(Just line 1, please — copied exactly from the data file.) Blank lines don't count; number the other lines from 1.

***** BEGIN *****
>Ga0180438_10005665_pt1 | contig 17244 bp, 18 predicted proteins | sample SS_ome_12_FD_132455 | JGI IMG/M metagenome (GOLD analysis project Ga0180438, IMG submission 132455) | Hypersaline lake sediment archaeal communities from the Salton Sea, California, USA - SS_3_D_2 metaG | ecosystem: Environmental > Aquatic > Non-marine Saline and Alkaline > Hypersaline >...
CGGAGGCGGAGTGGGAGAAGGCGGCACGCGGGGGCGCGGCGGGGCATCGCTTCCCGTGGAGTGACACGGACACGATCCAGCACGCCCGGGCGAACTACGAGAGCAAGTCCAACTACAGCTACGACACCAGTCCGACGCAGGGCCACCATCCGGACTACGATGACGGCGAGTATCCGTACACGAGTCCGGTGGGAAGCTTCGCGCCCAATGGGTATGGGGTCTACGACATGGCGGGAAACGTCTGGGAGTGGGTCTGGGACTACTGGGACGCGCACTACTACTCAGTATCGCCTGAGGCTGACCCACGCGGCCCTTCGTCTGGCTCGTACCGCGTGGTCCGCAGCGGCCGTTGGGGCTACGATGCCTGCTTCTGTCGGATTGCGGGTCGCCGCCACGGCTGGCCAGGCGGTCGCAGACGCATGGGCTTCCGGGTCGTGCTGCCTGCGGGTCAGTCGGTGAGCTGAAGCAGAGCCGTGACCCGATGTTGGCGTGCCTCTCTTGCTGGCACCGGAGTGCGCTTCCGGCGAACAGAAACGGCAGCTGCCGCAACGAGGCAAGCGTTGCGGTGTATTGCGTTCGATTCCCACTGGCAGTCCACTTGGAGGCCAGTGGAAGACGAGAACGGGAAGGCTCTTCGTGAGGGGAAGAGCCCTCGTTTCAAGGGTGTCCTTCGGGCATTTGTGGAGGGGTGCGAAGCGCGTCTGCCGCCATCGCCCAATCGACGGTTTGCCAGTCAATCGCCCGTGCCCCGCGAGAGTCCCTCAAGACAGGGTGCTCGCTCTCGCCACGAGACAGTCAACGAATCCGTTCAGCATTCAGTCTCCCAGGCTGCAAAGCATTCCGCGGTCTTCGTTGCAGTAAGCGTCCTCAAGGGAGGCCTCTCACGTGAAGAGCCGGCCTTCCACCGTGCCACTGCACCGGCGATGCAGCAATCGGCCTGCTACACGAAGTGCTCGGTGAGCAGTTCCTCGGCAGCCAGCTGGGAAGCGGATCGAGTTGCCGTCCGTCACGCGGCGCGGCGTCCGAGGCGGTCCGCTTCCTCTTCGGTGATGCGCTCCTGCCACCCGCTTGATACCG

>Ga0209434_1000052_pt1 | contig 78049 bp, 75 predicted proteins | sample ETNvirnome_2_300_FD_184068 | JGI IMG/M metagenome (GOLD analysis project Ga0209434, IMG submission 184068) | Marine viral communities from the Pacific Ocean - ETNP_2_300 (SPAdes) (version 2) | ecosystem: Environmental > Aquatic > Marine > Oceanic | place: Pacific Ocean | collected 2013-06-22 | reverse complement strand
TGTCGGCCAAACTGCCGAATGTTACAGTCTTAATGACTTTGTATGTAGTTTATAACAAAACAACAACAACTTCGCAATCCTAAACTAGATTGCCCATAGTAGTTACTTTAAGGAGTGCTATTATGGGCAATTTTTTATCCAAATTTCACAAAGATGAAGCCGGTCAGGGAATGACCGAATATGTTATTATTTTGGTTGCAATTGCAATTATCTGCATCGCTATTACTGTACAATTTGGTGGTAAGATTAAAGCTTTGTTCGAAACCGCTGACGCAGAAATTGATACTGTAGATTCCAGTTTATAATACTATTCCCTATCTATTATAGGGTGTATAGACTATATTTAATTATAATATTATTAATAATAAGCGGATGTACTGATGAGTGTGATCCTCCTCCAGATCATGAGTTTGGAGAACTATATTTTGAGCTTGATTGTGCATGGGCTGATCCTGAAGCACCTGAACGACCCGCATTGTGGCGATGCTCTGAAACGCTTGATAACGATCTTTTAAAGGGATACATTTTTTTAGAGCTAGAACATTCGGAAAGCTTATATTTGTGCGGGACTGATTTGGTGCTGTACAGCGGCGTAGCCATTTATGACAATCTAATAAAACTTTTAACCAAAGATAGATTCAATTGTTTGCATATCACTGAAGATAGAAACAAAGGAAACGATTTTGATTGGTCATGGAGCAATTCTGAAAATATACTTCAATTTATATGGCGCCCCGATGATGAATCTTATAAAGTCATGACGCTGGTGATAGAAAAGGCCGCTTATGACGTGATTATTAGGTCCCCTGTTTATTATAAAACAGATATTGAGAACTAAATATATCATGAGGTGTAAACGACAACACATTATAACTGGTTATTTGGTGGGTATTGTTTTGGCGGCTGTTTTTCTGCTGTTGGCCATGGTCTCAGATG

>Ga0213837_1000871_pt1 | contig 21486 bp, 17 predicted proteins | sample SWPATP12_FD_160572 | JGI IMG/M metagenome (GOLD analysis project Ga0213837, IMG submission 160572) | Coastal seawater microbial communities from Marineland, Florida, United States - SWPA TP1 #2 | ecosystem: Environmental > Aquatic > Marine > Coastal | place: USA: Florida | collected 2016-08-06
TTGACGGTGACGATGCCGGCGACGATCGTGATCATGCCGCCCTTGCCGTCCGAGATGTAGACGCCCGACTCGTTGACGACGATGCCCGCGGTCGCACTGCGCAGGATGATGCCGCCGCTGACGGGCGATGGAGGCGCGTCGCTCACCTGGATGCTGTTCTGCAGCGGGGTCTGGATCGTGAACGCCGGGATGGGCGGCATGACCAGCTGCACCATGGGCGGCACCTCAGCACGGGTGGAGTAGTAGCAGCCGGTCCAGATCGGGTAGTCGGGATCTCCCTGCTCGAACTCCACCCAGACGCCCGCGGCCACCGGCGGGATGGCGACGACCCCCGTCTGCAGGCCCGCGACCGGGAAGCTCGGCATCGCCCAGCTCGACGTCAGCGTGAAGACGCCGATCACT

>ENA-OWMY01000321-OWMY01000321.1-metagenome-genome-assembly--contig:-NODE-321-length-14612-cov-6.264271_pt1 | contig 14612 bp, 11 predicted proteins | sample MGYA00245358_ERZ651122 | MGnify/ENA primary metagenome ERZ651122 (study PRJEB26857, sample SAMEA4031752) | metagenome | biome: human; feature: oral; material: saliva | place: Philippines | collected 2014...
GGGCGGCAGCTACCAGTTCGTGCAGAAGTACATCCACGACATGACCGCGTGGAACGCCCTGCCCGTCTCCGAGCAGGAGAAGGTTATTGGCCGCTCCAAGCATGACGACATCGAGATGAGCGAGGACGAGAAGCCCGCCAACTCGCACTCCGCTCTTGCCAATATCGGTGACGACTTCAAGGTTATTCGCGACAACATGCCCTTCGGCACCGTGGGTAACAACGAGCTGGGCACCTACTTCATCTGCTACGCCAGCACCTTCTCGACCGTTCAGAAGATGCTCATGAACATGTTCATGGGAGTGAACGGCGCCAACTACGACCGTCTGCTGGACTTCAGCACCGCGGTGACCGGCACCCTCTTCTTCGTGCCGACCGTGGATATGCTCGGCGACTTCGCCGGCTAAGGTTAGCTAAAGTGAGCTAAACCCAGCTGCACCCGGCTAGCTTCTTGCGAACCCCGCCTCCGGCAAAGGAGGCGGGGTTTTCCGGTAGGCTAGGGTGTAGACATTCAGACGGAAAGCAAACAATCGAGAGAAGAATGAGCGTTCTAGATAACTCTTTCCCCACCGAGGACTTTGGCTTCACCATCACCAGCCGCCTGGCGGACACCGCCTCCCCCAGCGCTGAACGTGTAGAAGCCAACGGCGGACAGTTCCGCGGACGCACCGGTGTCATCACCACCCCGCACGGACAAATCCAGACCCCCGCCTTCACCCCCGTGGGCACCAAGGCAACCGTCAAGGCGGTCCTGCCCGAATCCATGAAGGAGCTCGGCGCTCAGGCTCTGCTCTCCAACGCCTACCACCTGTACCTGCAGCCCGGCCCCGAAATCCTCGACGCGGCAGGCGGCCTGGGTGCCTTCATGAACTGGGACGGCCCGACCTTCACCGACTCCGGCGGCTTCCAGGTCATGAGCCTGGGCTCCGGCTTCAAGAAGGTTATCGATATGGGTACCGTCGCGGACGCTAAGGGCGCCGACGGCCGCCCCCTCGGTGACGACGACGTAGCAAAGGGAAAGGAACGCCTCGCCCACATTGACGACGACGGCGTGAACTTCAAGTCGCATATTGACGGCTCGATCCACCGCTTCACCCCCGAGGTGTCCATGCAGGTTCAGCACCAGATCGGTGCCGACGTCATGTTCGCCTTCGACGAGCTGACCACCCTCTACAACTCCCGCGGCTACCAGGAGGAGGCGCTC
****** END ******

>Ga0180438_10005665_pt1 | contig 17244 bp, 18 predicted proteins | sample SS_ome_12_FD_132455 | JGI IMG/M metagenome (GOLD analysis project Ga0180438, IMG submission 132455) | Hypersaline lake sediment archaeal communities from the Salton Sea, California, USA - SS_3_D_2 metaG | ecosystem: Environmental > Aquatic > Non-marine Saline and Alkaline > Hypersaline >...